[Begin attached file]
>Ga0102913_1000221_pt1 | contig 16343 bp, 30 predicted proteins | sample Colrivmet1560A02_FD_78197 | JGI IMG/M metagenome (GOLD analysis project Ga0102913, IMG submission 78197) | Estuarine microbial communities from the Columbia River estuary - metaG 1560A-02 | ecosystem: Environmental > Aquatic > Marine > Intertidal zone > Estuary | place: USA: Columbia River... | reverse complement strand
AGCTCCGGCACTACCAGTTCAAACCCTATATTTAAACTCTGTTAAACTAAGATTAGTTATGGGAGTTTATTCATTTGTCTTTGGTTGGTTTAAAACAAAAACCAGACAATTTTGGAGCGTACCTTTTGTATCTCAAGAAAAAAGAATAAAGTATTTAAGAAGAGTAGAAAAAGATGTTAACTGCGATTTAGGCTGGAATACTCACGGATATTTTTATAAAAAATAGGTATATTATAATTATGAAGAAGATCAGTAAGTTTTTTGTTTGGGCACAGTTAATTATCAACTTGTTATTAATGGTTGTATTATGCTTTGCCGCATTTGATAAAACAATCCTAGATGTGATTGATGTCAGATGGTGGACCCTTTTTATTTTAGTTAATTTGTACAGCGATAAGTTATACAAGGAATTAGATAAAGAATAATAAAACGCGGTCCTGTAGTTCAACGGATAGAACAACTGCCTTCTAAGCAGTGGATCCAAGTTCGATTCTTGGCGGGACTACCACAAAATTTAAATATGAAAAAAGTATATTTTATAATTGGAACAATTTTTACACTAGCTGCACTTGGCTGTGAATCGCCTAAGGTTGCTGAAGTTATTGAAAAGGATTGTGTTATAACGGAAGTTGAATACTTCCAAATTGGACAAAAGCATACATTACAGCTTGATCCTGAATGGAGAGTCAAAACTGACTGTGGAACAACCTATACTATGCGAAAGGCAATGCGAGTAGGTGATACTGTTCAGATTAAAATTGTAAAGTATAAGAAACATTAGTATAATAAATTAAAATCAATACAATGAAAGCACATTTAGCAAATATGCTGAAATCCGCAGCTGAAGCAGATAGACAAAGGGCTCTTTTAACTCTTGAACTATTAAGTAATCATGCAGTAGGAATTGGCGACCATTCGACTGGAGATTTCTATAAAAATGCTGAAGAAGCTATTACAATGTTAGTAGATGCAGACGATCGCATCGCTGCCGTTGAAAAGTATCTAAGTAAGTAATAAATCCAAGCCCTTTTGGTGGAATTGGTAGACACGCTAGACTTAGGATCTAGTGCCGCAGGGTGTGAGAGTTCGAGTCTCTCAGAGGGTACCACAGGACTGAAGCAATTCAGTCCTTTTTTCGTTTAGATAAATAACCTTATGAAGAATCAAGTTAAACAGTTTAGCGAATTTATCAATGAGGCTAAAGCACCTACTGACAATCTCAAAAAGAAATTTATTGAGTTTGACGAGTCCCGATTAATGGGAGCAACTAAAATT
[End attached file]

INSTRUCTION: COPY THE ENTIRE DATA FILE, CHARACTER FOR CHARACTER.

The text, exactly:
>Ga0102913_1000221_pt1 | contig 16343 bp, 30 predicted proteins | sample Colrivmet1560A02_FD_78197 | JGI IMG/M metagenome (GOLD analysis project Ga0102913, IMG submission 78197) | Estuarine microbial communities from the Columbia River estuary - metaG 1560A-02 | ecosystem: Environmental > Aquatic > Marine > Intertidal zone > Estuary | place: USA: Columbia River... | reverse complement strand
AGCTCCGGCACTACCAGTTCAAACCCTATATTTAAACTCTGTTAAACTAAGATTAGTTATGGGAGTTTATTCATTTGTCTTTGGTTGGTTTAAAACAAAAACCAGACAATTTTGGAGCGTACCTTTTGTATCTCAAGAAAAAAGAATAAAGTATTTAAGAAGAGTAGAAAAAGATGTTAACTGCGATTTAGGCTGGAATACTCACGGATATTTTTATAAAAAATAGGTATATTATAATTATGAAGAAGATCAGTAAGTTTTTTGTTTGGGCACAGTTAATTATCAACTTGTTATTAATGGTTGTATTATGCTTTGCCGCATTTGATAAAACAATCCTAGATGTGATTGATGTCAGATGGTGGACCCTTTTTATTTTAGTTAATTTGTACAGCGATAAGTTATACAAGGAATTAGATAAAGAATAATAAAACGCGGTCCTGTAGTTCAACGGATAGAACAACTGCCTTCTAAGCAGTGGATCCAAGTTCGATTCTTGGCGGGACTACCACAAAATTTAAATATGAAAAAAGTATATTTTATAATTGGAACAATTTTTACACTAGCTGCACTTGGCTGTGAATCGCCTAAGGTTGCTGAAGTTATTGAAAAGGATTGTGTTATAACGGAAGTTGAATACTTCCAAATTGGACAAAAGCATACATTACAGCTTGATCCTGAATGGAGAGTCAAAACTGACTGTGGAACAACCTATACTATGCGAAAGGCAATGCGAGTAGGTGATACTGTTCAGATTAAAATTGTAAAGTATAAGAAACATTAGTATAATAAATTAAAATCAATACAATGAAAGCACATTTAGCAAATATGCTGAAATCCGCAGCTGAAGCAGATAGACAAAGGGCTCTTTTAACTCTTGAACTATTAAGTAATCATGCAGTAGGAATTGGCGACCATTCGACTGGAGATTTCTATAAAAATGCTGAAGAAGCTATTACAATGTTAGTAGATGCAGACGATCGCATCGCTGCCGTTGAAAAGTATCTAAGTAAGTAATAAATCCAAGCCCTTTTGGTGGAATTGGTAGACACGCTAGACTTAGGATCTAGTGCCGCAGGGTGTGAGAGTTCGAGTCTCTCAGAGGGTACCACAGGACTGAAGCAATTCAGTCCTTTTTTCGTTTAGATAAATAACCTTATGAAGAATCAAGTTAAACAGTTTAGCGAATTTATCAATGAGGCTAAAGCACCTACTGACAATCTCAAAAAGAAATTTATTGAGTTTGACGAGTCCCGATTAATGGGAGCAACTAAAATT